The Ultimate Guide to Holidaying in Iceland

Are you tired of the same old beach vacation? Do you crave adventure and breathtaking landscapes? Then I have the perfect destination for you: Iceland. Yes, this country may be cold, but it's also full of hot springs, volcanoes, and glaciers. And who needs a tan when you can see the Northern Lights?

Getting There

First things first, you need to actually get to Iceland. Luckily, there are plenty of airlines that fly there, including Icelandair and WOW Air. Beware of the latter, though, as they charge for everything except breathing (and I wouldn't be surprised if they started charging for that too).

Once you arrive at Keflavik International Airport, you can take a bus or a taxi to Reykjavik, the capital city. The bus is cheaper, but the taxi is quicker and more comfortable. Just be prepared to mortgage your house to pay for it.

Where to Stay

Reykjavik has a range of accommodations, from fancy hotels to hostels. If you're feeling adventurous (and cheap), you can even try couchsurfing. Just don't be surprised if your host offers you a fermented shark, a traditional Icelandic delicacy that smells like death.

If you want to be closer to nature, you can rent a cabin or a campervan and explore the countryside. Just make sure you bring plenty of warm clothes and a good sleeping bag, because Icelandic nights can get chilly. And by chilly, I mean freezing your butt off.

What to See

Okay, now that you're settled in, it's time to explore. Iceland has so many natural wonders that it can be overwhelming, but here are some must-sees:
  • The Blue Lagoon: This geothermal spa is probably the most famous attraction in Iceland, and for good reason. The milky-blue water is rich in minerals that are said to be good for your skin, and the silica mud is perfect for a DIY facial. Plus, where else can you soak in a hot tub while it's snowing?
  • Gullfoss: This impressive waterfall is located in the Golden Circle, a popular tourist route that also includes the Geysir geothermal area and Thingvellir National Park. You can even go snowmobiling on the nearby Langjokull glacier.
  • The Northern Lights: This natural phenomenon is best seen from October to March, and the further away from Reykjavik you go, the better your chances. You can book a tour or just drive out to a dark spot and hope for the best.
  • Vatnajokull National Park: This park covers 13% of Iceland and includes Europe's largest glacier, as well as many other geological wonders. You can hike, climb, or even ice skate on the glacier.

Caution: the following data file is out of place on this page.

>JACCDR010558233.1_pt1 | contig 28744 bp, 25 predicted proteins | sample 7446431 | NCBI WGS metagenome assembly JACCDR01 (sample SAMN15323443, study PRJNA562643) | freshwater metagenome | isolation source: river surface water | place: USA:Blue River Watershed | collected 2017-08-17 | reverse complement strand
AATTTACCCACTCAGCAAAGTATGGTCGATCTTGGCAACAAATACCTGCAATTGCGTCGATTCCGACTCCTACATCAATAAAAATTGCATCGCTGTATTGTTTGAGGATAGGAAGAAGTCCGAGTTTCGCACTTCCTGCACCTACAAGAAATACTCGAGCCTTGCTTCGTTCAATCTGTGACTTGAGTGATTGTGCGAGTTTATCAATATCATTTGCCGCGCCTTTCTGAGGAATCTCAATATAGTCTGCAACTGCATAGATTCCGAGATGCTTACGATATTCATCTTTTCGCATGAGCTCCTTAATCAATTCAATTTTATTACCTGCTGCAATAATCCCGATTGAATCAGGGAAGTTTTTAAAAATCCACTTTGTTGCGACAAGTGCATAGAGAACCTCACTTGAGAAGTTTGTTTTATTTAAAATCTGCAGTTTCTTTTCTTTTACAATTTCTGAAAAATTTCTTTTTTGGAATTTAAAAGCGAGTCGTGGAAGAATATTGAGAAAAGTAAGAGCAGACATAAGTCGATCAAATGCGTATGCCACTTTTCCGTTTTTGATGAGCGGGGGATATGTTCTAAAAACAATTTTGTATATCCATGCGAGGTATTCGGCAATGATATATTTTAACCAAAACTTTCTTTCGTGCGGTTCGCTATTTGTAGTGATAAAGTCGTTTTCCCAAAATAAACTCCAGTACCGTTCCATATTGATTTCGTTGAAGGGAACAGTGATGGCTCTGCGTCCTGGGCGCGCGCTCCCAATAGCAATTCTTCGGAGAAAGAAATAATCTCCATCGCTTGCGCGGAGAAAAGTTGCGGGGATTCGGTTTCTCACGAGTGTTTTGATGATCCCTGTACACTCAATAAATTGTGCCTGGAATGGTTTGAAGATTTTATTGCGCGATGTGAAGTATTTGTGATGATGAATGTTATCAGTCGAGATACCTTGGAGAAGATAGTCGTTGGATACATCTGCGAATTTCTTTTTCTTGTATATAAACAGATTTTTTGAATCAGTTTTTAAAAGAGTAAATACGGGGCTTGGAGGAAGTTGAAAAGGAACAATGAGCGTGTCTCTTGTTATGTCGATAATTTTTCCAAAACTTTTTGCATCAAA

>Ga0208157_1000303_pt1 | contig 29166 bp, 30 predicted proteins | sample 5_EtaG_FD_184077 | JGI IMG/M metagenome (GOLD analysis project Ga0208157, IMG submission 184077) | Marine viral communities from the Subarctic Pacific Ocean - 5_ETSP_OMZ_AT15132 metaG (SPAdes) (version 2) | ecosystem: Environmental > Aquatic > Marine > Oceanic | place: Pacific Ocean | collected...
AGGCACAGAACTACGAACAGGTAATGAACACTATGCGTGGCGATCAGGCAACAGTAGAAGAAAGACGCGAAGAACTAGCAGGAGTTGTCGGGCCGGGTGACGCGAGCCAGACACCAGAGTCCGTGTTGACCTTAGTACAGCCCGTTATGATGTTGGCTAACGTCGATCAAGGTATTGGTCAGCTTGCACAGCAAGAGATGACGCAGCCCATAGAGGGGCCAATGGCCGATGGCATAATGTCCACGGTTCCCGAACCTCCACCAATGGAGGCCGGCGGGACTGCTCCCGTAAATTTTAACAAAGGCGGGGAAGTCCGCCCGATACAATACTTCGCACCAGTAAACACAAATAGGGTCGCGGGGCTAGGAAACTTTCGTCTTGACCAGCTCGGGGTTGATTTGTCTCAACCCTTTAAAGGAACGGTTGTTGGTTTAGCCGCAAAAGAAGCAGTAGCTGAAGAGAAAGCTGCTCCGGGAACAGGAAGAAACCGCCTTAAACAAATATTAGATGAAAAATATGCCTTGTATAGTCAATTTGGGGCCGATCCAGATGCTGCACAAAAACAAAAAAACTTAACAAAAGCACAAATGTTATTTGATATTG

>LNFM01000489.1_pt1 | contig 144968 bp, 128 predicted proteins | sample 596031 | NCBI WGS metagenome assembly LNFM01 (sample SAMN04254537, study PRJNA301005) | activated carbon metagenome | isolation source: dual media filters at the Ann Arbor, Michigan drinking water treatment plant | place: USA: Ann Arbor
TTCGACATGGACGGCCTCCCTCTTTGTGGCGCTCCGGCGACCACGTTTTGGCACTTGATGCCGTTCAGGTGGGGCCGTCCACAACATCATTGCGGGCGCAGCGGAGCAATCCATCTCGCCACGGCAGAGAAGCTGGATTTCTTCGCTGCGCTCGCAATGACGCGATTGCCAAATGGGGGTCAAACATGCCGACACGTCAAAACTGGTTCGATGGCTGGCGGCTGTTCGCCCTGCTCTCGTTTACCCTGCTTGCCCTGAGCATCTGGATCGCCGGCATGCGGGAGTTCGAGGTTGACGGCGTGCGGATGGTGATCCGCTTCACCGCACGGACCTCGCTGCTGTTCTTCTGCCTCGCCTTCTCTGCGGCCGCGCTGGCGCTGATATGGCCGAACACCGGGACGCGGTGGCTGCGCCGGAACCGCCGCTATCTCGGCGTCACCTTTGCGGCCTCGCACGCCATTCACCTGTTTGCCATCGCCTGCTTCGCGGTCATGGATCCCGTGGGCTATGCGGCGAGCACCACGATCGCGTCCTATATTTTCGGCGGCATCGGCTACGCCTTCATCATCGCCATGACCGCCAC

What to Do

Aside from admiring the scenery, there are plenty of activities to keep you busy in Iceland:
  • Whale watching: There are several companies that offer whale watching tours from Reykjavik or other coastal towns. You might spot humpback, minke, or killer whales.
  • Horseback riding: Icelandic horses are a unique breed, known for their small size, shaggy manes, and five gaits. You can take a guided tour and explore the countryside on horseback.
  • Caving: Iceland has many lava caves that you can explore with a guide. You'll need a helmet, a flashlight, and a sense of adventure.
  • Midnight sun: If you visit in the summer, you'll experience the phenomenon of the midnight sun, when the sun never sets. This means you can stay up all night without feeling guilty.

What to Eat

Icelandic cuisine may not be as famous as Italian or Japanese, but it's worth trying some of the local specialties:
  • Plokkfiskur: This comfort food is a mix of mashed potatoes and fish, usually cod or haddock.
  • Lamb: Icelandic lamb is free-range and grass-fed, resulting in a tender and flavorful meat. It's often served as a stew or roasted with herbs.
  • Skyr: This dairy product is similar to yogurt but thicker and richer. It's a staple of the Icelandic diet and can be eaten as a snack or used in cooking.
  • Brennivin: This clear spirit is also known as "Black Death" and is made from fermented potatoes and caraway seeds. It's an acquired taste, but worth a shot (or two).

Final Tips

Here are some things to keep in mind when visiting Iceland:
  • Money: Iceland is expensive. Very expensive. Be prepared to spend a lot on food, activities, and souvenirs.
  • Weather: Iceland's weather is unpredictable and can change quickly. Make sure you bring waterproof and windproof clothing, as well as warm layers.
  • Driving: If you plan to rent a car and drive around Iceland, be aware that the roads can be narrow, icy, and challenging. You'll also need a valid driver's license and a credit card.
  • Respect: Icelanders are friendly and welcoming, but also value their privacy and personal space. Make sure you follow the rules and respect the environment.
So there you have it, the ultimate guide to holidaying in Iceland. Whether you're a nature lover, an adventure seeker, or just looking for a unique experience, Iceland has something for everyone. Just don't forget your woolly hat and hot water bottle.

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